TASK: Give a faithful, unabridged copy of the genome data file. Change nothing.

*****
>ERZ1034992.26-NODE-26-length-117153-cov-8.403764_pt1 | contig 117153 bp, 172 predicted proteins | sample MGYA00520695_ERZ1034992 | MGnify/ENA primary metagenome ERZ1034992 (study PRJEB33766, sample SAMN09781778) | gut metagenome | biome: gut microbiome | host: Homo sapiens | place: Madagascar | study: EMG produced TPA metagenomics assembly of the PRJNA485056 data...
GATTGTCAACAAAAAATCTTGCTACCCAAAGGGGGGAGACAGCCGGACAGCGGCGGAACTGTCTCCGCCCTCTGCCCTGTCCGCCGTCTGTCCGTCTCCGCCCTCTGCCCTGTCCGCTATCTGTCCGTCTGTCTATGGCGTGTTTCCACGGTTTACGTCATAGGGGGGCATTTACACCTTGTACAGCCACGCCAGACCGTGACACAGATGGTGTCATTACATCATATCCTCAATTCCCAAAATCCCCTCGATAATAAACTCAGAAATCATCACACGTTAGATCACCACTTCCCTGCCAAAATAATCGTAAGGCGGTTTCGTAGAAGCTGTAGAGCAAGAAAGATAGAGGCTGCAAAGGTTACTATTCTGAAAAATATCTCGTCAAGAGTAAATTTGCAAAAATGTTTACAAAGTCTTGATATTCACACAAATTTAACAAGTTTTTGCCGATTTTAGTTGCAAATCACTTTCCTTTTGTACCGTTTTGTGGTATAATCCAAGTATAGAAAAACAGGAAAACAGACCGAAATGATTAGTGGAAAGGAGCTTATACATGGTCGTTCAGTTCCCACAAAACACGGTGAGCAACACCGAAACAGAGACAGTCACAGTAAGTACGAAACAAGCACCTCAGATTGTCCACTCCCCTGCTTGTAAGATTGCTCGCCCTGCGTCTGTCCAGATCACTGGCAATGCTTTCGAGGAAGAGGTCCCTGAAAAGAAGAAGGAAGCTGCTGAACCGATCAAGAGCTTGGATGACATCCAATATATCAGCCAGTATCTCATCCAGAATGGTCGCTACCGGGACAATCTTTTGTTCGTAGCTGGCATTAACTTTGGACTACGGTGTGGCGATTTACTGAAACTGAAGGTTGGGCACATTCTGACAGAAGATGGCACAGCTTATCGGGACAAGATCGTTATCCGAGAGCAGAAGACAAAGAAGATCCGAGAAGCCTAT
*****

>ERZ1034992.26-NODE-26-length-117153-cov-8.403764_pt1 | contig 117153 bp, 172 predicted proteins | sample MGYA00520695_ERZ1034992 | MGnify/ENA primary metagenome ERZ1034992 (study PRJEB33766, sample SAMN09781778) | gut metagenome | biome: gut microbiome | host: Homo sapiens | place: Madagascar | study: EMG produced TPA metagenomics assembly of the PRJNA485056 data...
GATTGTCAACAAAAAATCTTGCTACCCAAAGGGGGGAGACAGCCGGACAGCGGCGGAACTGTCTCCGCCCTCTGCCCTGTCCGCCGTCTGTCCGTCTCCGCCCTCTGCCCTGTCCGCTATCTGTCCGTCTGTCTATGGCGTGTTTCCACGGTTTACGTCATAGGGGGGCATTTACACCTTGTACAGCCACGCCAGACCGTGACACAGATGGTGTCATTACATCATATCCTCAATTCCCAAAATCCCCTCGATAATAAACTCAGAAATCATCACACGTTAGATCACCACTTCCCTGCCAAAATAATCGTAAGGCGGTTTCGTAGAAGCTGTAGAGCAAGAAAGATAGAGGCTGCAAAGGTTACTATTCTGAAAAATATCTCGTCAAGAGTAAATTTGCAAAAATGTTTACAAAGTCTTGATATTCACACAAATTTAACAAGTTTTTGCCGATTTTAGTTGCAAATCACTTTCCTTTTGTACCGTTTTGTGGTATAATCCAAGTATAGAAAAACAGGAAAACAGACCGAAATGATTAGTGGAAAGGAGCTTATACATGGTCGTTCAGTTCCCACAAAACACGGTGAGCAACACCGAAACAGAGACAGTCACAGTAAGTACGAAACAAGCACCTCAGATTGTCCACTCCCCTGCTTGTAAGATTGCTCGCCCTGCGTCTGTCCAGATCACTGGCAATGCTTTCGAGGAAGAGGTCCCTGAAAAGAAGAAGGAAGCTGCTGAACCGATCAAGAGCTTGGATGACATCCAATATATCAGCCAGTATCTCATCCAGAATGGTCGCTACCGGGACAATCTTTTGTTCGTAGCTGGCATTAACTTTGGACTACGGTGTGGCGATTTACTGAAACTGAAGGTTGGGCACATTCTGACAGAAGATGGCACAGCTTATCGGGACAAGATCGTTATCCGAGAGCAGAAGACAAAGAAGATCCGAGAAGCCTAT